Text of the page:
I'm in full agreement with my colleague Troy Patterson, who dubbed Covert Affairs , USA's new series about a rookie CIA agent, "zippy." Amazingly, for a show about terrorism, it's fun, flirty, and fast-paced.
Yet as I was watching the Covert Affairs pilot, I experienced something of a flashback.
Annie Walker's mentor at the agency is blind Auggie Anderson, owner of the world's best headphones, which allow him to process information quicker than a sighted person. Her boss is the hard-as-nails Jane Campbell, who spends her time either threatening Annie with dismissal or questioning the fidelity of her husband, the director of the CIA's Clandestine Services Department. Haven't I seen this somewhere before? Oh, right: Back in 2004, I wrote about Threat Matrix , an ABC show about a homeland-security agency that featured a deaf analyst and, at the top of the org chart, a divorced couple who bicker with the passion of the still-married.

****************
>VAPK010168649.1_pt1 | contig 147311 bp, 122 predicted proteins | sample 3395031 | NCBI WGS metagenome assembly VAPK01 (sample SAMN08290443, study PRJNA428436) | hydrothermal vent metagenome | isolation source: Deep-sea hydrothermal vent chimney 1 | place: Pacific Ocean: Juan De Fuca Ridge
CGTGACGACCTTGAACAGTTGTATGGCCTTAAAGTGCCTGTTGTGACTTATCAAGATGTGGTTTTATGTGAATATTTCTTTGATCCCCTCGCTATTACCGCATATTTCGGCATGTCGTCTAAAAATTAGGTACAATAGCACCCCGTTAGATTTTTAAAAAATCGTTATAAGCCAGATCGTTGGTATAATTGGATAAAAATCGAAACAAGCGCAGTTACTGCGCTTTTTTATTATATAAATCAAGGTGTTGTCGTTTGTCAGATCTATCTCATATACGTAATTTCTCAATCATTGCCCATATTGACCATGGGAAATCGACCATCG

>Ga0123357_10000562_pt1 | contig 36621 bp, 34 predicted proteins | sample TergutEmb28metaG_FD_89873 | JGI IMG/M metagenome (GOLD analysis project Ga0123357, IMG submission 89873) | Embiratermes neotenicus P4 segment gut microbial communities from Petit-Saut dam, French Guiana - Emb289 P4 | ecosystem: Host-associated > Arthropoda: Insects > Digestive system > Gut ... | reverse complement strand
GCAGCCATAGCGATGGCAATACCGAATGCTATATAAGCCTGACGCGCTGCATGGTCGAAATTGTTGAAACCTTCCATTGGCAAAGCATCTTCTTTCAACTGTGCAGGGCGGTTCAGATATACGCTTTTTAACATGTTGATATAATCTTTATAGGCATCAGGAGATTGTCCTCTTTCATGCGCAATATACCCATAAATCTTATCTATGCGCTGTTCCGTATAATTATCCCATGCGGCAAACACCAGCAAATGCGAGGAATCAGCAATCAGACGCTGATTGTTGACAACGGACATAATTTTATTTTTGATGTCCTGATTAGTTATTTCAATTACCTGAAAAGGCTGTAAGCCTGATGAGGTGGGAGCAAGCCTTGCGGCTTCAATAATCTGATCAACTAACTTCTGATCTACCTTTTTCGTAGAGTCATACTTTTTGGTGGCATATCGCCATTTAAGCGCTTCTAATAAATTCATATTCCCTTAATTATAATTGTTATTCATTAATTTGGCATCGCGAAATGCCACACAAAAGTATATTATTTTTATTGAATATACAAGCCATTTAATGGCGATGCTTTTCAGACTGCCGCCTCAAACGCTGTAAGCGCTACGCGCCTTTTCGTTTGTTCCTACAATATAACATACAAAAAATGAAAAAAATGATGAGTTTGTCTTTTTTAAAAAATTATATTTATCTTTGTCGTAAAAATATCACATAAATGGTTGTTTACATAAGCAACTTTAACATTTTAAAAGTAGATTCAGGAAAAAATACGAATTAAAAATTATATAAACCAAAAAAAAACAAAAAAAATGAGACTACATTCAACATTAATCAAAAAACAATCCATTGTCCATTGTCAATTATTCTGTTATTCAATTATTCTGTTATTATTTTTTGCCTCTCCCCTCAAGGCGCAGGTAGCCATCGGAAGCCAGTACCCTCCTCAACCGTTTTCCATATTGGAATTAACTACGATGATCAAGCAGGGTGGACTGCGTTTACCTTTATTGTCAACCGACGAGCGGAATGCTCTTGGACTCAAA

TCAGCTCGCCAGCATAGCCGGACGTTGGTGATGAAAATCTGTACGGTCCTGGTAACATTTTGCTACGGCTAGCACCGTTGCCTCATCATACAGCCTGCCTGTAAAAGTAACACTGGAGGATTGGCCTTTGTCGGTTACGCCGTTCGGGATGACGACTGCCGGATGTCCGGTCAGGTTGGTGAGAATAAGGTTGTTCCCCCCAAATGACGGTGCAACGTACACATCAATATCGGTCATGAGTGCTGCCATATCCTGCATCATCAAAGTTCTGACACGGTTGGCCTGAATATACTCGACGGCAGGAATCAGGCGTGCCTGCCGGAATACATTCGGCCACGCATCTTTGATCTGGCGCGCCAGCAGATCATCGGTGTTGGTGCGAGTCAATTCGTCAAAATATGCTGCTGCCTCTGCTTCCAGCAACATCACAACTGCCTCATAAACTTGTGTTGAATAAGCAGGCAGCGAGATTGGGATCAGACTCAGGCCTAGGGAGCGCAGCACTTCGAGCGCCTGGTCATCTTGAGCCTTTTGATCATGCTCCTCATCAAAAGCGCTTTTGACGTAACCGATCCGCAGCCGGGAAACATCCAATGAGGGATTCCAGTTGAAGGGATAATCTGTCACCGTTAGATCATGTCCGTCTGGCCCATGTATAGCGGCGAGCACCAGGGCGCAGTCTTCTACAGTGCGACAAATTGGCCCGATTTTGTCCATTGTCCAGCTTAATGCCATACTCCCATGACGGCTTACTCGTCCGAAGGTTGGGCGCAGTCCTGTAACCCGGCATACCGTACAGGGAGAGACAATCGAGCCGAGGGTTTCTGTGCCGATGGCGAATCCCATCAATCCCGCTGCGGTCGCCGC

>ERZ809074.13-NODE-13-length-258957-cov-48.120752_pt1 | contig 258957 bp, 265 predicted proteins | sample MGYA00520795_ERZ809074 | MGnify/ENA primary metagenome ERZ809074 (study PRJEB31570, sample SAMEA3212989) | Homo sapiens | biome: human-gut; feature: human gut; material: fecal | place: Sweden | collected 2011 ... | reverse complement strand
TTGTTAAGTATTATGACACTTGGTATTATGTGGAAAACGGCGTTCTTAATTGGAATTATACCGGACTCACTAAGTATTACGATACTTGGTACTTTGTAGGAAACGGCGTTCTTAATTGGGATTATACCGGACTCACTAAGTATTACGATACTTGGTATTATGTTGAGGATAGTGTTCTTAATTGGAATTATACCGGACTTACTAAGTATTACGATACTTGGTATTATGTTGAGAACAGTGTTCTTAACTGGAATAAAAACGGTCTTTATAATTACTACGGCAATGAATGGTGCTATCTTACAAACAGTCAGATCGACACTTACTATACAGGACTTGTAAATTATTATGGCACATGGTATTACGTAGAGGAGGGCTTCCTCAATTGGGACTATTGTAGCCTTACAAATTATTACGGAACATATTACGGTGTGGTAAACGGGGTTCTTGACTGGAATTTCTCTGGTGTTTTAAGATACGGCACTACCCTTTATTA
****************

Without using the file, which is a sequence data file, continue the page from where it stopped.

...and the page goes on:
As far as I can tell, none of Covert Affairs ' creators worked on Threat Matrix , and judging from the latter's short life, few people watched it. So why are TV terrorism shows packed with physically challenged agents and squabbling couples? Are we sending a message to our enemies that our security agencies are staffed with Tommy -like supersensors? That our agents are so busy defending the homeland that they can't keep their marriages together? Or is it that we're so good, we can defeat our enemies without the benefit of eyes, ears, and a happy home life?